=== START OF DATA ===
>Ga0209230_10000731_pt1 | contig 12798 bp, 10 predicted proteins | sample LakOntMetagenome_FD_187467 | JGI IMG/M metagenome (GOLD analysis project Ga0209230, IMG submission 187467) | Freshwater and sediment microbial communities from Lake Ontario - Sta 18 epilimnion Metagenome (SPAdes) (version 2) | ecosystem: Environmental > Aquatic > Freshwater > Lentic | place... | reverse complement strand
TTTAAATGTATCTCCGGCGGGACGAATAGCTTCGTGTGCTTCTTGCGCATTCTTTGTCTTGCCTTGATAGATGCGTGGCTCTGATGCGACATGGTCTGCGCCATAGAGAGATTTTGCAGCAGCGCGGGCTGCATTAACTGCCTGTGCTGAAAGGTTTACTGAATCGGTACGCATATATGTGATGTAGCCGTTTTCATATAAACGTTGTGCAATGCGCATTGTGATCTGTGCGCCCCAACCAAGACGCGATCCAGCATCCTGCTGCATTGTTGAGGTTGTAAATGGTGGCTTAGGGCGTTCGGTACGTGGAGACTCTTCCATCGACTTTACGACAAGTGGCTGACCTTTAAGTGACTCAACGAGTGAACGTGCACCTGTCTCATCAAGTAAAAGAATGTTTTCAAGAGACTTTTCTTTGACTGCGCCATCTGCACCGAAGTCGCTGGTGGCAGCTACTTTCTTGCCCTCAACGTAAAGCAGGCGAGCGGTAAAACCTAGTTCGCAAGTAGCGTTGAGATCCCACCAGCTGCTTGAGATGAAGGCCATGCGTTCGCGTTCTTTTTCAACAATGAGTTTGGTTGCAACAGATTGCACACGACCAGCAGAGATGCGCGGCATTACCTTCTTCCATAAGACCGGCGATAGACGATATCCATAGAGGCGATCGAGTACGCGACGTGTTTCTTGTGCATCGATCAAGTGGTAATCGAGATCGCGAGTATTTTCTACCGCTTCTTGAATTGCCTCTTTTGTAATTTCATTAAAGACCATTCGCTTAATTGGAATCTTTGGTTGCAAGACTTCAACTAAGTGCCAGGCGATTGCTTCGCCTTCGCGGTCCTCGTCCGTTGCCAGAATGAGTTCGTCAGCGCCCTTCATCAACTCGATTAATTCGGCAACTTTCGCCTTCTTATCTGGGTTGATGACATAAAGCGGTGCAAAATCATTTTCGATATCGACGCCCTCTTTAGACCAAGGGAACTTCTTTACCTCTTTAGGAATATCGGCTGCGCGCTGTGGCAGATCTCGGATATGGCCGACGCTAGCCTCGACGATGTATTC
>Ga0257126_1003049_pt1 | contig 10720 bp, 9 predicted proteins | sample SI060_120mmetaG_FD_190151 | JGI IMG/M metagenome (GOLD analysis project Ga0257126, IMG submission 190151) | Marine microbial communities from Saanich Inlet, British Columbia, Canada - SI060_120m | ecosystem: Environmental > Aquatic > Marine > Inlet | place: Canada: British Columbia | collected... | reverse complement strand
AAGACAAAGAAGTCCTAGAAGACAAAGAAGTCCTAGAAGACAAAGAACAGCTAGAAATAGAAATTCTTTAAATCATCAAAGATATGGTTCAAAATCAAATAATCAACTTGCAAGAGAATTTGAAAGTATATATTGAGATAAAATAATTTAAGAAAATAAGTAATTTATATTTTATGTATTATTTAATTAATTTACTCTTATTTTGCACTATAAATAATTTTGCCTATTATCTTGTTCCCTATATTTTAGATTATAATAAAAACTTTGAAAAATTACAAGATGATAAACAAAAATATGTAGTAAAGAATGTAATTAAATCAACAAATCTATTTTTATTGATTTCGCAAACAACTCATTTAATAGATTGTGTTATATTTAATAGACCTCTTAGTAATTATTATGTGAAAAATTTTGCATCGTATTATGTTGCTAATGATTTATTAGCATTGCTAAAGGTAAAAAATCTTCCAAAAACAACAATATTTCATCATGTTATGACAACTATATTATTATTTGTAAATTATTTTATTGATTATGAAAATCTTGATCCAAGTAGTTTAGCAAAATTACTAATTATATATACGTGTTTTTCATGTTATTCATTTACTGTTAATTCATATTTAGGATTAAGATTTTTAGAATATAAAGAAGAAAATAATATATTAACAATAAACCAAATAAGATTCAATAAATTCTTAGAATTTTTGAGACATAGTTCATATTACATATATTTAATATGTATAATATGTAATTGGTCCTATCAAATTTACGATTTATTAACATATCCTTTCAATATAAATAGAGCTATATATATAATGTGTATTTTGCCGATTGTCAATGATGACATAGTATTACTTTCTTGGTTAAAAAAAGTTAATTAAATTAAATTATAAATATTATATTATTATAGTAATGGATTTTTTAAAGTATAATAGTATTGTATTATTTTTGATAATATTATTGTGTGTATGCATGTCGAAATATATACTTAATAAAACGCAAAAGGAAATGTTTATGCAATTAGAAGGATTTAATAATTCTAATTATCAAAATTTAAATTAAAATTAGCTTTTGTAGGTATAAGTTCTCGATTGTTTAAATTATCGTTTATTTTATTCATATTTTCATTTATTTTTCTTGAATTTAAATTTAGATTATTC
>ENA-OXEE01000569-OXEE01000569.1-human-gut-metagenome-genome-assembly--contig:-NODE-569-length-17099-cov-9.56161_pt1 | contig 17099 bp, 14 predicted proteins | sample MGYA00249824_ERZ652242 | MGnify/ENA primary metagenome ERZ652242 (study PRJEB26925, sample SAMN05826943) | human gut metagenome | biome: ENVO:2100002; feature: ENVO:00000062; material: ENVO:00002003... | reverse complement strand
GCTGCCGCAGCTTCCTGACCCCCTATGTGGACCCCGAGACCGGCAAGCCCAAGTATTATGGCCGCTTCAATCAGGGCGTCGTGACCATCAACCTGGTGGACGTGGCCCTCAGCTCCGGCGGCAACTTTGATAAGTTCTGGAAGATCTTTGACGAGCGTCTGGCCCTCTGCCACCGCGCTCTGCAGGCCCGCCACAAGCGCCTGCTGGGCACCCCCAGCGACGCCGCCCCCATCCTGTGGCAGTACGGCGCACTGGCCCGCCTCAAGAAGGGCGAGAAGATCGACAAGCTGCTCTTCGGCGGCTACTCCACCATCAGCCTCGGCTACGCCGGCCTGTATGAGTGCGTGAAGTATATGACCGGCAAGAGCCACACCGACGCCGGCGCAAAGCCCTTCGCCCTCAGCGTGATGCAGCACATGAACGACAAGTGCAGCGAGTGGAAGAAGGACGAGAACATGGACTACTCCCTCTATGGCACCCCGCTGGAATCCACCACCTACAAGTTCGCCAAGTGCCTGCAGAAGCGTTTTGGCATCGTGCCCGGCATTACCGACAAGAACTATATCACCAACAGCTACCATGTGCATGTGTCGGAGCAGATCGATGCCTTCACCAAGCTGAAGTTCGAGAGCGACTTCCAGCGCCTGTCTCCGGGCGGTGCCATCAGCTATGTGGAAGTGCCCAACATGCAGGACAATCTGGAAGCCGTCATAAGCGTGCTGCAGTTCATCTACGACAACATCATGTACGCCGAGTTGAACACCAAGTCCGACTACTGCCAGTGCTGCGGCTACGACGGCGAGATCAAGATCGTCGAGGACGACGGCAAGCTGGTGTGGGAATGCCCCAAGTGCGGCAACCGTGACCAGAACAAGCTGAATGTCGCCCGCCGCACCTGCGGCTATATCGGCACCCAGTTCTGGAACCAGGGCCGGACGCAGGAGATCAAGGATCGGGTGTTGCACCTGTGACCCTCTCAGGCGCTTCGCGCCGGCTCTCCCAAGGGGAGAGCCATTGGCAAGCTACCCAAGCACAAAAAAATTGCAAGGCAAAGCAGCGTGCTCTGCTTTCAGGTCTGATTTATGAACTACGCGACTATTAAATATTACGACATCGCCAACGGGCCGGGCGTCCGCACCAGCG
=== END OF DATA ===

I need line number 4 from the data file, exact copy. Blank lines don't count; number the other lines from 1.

AAGACAAAGAAGTCCTAGAAGACAAAGAAGTCCTAGAAGACAAAGAACAGCTAGAAATAGAAATTCTTTAAATCATCAAAGATATGGTTCAAAATCAAATAATCAACTTGCAAGAGAATTTGAAAGTATATATTGAGATAAAATAATTTAAGAAAATAAGTAATTTATATTTTATGTATTATTTAATTAATTTACTCTTATTTTGCACTATAAATAATTTTGCCTATTATCTTGTTCCCTATATTTTAGATTATAATAAAAACTTTGAAAAATTACAAGATGATAAACAAAAATATGTAGTAAAGAATGTAATTAAATCAACAAATCTATTTTTATTGATTTCGCAAACAACTCATTTAATAGATTGTGTTATATTTAATAGACCTCTTAGTAATTATTATGTGAAAAATTTTGCATCGTATTATGTTGCTAATGATTTATTAGCATTGCTAAAGGTAAAAAATCTTCCAAAAACAACAATATTTCATCATGTTATGACAACTATATTATTATTTGTAAATTATTTTATTGATTATGAAAATCTTGATCCAAGTAGTTTAGCAAAATTACTAATTATATATACGTGTTTTTCATGTTATTCATTTACTGTTAATTCATATTTAGGATTAAGATTTTTAGAATATAAAGAAGAAAATAATATATTAACAATAAACCAAATAAGATTCAATAAATTCTTAGAATTTTTGAGACATAGTTCATATTACATATATTTAATATGTATAATATGTAATTGGTCCTATCAAATTTACGATTTATTAACATATCCTTTCAATATAAATAGAGCTATATATATAATGTGTATTTTGCCGATTGTCAATGATGACATAGTATTACTTTCTTGGTTAAAAAAAGTTAATTAAATTAAATTATAAATATTATATTATTATAGTAATGGATTTTTTAAAGTATAATAGTATTGTATTATTTTTGATAATATTATTGTGTGTATGCATGTCGAAATATATACTTAATAAAACGCAAAAGGAAATGTTTATGCAATTAGAAGGATTTAATAATTCTAATTATCAAAATTTAAATTAAAATTAGCTTTTGTAGGTATAAGTTCTCGATTGTTTAAATTATCGTTTATTTTATTCATATTTTCATTTATTTTTCTTGAATTTAAATTTAGATTATTC